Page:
Two monumental cultural events are about to happen in the same week:
- Star Wars is releasing episode VII: The Force Awakens
- The Art Institute is about to exhibit their largest donation of artwork ever.
44 monumental modern artworks were donated to the Art Institute. These pieces are so massively impressive in the course of art history, they bear a collective value of $400 million. Would you like to see a half-billion dollar collection? It will be showing at the Art Institute of Chicago, thanks to donors Stefan Edlis and Gael Neeson.
This gift is so large, that the Art Institute promised the donors that all the artworks will be shown together for 25 consecutive years as the Edlis/Neeson Collection. That’s right, that means this exhibit is not up for just a couple months, this collection will be shown together until 2040. After that, the artwork on display in its galleries for another 25years. This is immense staying power.
What else in our culture has such awesome cultural power? Star Wars. The characters in this 38-year franchise is known by everyone. Star Wars has been around for 38 years. The Edlis-Neeson collection will be on display for at least 50 years.
I took 22 of these iconic paintings from the collection and found a visually similar each for each, using a Star Wars theme.
11 more comparisons below…
How the new Art Institute Modern Art collection is like Star Wars
Worth hundreds of millions
- New Contemporary Collection worth half a billion dollars.
- Star Wars: The Force Awakens expected to bring in 1.5 billion.
Legacy staying power
- New Contemporary Collection to be exhibited for 50 years.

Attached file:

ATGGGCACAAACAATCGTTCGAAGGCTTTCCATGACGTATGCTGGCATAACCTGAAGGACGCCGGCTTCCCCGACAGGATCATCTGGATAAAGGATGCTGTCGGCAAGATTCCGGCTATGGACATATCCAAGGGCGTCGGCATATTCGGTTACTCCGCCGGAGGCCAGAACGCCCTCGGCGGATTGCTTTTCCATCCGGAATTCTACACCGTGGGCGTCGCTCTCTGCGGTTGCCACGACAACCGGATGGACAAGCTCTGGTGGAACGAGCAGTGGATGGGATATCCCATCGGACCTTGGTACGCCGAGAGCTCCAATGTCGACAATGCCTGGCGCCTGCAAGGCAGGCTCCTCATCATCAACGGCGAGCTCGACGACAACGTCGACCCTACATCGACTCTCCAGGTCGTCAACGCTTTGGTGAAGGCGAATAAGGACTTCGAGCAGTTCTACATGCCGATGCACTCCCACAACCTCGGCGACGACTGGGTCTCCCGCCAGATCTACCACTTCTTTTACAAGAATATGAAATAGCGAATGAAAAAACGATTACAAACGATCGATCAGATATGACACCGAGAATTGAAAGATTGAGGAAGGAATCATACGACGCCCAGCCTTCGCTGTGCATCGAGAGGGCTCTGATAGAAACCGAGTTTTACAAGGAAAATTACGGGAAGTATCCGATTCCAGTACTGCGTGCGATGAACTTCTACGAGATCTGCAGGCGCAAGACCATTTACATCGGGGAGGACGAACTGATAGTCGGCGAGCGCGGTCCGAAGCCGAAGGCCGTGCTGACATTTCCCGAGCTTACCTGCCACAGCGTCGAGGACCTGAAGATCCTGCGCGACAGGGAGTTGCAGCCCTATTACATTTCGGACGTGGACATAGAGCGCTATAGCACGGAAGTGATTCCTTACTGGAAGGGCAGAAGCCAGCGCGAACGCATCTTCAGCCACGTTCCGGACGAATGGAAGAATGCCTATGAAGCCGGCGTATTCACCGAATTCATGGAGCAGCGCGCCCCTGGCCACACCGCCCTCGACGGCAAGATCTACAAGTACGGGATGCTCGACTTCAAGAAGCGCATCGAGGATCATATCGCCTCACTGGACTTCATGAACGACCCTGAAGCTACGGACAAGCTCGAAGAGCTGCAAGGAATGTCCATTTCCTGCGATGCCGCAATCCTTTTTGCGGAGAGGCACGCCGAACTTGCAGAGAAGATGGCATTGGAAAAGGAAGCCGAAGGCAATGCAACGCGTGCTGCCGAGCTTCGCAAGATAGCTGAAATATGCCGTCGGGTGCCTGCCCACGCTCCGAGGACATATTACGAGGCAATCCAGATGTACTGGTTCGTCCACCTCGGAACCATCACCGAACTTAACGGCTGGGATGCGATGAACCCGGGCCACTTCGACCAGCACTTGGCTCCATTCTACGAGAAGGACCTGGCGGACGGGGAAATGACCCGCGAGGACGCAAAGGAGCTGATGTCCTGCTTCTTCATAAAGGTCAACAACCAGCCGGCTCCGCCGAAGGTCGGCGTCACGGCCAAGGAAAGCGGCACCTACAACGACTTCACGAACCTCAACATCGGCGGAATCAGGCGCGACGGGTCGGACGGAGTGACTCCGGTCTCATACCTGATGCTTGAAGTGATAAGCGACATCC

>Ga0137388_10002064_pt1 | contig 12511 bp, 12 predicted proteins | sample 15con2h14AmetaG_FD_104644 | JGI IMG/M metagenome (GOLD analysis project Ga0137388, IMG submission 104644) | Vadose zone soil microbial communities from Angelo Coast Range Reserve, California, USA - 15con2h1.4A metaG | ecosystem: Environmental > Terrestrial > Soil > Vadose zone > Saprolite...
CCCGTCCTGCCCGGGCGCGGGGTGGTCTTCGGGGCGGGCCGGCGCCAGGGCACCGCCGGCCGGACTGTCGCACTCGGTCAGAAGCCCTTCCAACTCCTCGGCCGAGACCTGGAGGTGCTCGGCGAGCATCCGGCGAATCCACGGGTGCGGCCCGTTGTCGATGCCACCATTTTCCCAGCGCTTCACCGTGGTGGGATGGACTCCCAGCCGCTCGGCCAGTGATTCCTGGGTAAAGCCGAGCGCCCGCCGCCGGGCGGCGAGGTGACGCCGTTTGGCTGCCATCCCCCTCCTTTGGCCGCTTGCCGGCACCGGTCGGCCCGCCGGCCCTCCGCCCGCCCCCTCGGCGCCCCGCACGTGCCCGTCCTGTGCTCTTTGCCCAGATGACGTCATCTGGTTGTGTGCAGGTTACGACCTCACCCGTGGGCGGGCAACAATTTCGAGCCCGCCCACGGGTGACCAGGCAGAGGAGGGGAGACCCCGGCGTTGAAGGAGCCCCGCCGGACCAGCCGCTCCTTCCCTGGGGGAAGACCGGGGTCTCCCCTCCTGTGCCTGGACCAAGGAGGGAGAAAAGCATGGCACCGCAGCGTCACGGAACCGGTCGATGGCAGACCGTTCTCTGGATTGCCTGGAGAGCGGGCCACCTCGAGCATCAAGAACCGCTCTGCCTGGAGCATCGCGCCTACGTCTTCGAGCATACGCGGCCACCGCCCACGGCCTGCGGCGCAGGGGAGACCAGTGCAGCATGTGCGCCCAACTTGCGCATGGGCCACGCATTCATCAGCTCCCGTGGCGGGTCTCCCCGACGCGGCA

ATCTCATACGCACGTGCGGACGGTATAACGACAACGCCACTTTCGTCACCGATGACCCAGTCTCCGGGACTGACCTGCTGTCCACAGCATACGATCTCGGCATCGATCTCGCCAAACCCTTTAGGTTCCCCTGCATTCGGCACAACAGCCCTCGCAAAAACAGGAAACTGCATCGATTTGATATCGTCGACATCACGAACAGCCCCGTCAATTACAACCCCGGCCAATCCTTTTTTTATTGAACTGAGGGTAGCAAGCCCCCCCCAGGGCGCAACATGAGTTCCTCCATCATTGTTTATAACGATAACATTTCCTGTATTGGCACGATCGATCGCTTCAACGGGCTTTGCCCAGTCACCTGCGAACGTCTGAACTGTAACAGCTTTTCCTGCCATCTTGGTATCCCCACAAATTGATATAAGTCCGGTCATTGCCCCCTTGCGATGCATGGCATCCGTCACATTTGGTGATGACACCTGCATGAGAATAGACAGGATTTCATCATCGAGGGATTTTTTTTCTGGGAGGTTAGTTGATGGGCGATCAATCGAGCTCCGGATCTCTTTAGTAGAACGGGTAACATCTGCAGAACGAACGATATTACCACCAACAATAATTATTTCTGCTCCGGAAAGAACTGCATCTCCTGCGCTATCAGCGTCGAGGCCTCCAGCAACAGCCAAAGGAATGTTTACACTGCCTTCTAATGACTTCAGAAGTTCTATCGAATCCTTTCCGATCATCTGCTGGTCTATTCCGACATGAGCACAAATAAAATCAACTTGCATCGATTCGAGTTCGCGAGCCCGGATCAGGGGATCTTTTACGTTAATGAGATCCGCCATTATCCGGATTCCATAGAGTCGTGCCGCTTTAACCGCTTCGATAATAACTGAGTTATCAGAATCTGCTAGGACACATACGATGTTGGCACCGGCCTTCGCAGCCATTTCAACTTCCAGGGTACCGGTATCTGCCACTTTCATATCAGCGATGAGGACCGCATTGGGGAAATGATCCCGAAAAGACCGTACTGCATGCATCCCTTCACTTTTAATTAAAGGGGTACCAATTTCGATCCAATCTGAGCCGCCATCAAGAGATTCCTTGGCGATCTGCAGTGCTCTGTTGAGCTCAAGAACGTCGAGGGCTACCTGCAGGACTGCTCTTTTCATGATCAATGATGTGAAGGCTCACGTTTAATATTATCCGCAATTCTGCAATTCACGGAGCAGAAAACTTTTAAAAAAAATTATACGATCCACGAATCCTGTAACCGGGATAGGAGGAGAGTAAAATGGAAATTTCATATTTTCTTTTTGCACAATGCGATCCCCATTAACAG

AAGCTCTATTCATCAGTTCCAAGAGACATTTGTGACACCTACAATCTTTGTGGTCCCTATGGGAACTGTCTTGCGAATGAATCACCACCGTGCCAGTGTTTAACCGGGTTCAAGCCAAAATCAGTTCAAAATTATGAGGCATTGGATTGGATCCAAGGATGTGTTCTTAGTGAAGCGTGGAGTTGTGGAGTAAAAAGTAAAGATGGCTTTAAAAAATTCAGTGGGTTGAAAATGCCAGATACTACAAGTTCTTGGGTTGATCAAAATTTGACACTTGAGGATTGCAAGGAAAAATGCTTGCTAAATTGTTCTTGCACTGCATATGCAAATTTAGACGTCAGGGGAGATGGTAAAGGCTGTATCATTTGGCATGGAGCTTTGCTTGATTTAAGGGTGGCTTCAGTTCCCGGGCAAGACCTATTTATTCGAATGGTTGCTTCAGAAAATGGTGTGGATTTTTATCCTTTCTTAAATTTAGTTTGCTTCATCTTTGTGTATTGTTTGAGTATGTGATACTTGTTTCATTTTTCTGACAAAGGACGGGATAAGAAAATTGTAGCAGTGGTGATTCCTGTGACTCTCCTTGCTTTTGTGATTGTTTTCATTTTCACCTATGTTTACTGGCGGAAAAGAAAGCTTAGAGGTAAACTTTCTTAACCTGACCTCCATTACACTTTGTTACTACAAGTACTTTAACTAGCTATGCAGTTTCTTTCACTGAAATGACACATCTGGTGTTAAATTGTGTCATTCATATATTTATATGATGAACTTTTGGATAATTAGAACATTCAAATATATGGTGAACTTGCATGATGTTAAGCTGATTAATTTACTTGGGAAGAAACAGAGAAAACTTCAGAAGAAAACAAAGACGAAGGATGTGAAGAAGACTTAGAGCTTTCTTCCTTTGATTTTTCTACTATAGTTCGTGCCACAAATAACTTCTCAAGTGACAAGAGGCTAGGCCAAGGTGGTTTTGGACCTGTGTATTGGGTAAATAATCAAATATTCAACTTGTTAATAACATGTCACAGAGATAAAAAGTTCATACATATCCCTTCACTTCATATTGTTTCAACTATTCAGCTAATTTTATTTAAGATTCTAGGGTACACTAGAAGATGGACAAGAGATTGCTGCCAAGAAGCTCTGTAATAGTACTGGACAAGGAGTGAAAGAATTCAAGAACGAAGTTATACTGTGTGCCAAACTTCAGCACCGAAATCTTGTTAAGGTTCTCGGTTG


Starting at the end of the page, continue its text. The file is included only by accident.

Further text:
- Star Wars franchise 38 years old, and getting better every year.
Connections to Chicago
- Collectors Stefan Edlis and Gael Neeson live up the street on Michigan Avenue
- George Lucas has a home in Chicago and will be opening his museum in Chicago in the near future
Impact in history
- Abstract expressionism, Pop art, German Neo-expressionism, photo-based conceptualism
- Epic space opera, fictional universes, Entertainment licensing
Made with a vision
- The Chicago Tribune reports: But mostly the aesthetic, said Rondeau, “I’m sorry it’s so banal to say, but it’s about excellence. Stefan and Gael would wait. They did not buy based upon opportunity. They did not buy based upon what was offered to them. They did not buy dictated by the fashions of the marketplace. They waited until they had the opportunity to acquire the most iconic, most significant (work) in terms of provenance, in terms of condition, in terms of its place in an artist’s career. … This is the result of a very cautious, conscientious, connoisseurship-driven waiting game to get the right pictures.”
- George Lucas structured the original contracts for Star Wars to ensure that original trilogy didn’t get watered down as sequels.
- Warhol, Lichtenstein, Jasper Johns
- Luke Skywalker, Princess Leia, Darth Vader
Let’s become familiar with the incredible Edlis-Neeson collection through the lens of Star Wars. Every painting in the collection is paired with a Star Wars visual equivalent.
- Andy Warhol’s Self-Portrait is matched up with Luke Skywalker.
- Gerhard Richter’s sunset pairs up with Tatooine’s two suns.
- Roy Lichtenstein’s pop culture comic style complements a frame from the Star Wars #7 comic book
- Squiggly lines of Brice Marden squiggle along with a detailed drawing of an AT-AT
- And one of my favorites: Cy Twombly’s esoteric painting and scratches pair with the quiet Ithorian concept art.
- Oh, and the dark slumber party of Eric Fischl is matched with the underground of Jabba’s lair.
Please share the following images. Enjoy them. When you go to the Art Institute, maybe you appreciate the iconic nature of these paintings—both for their art historic significance, but also for their visual connection with Star Wars.
Do you have any favorite pairings? Please tweet or pin your favorites.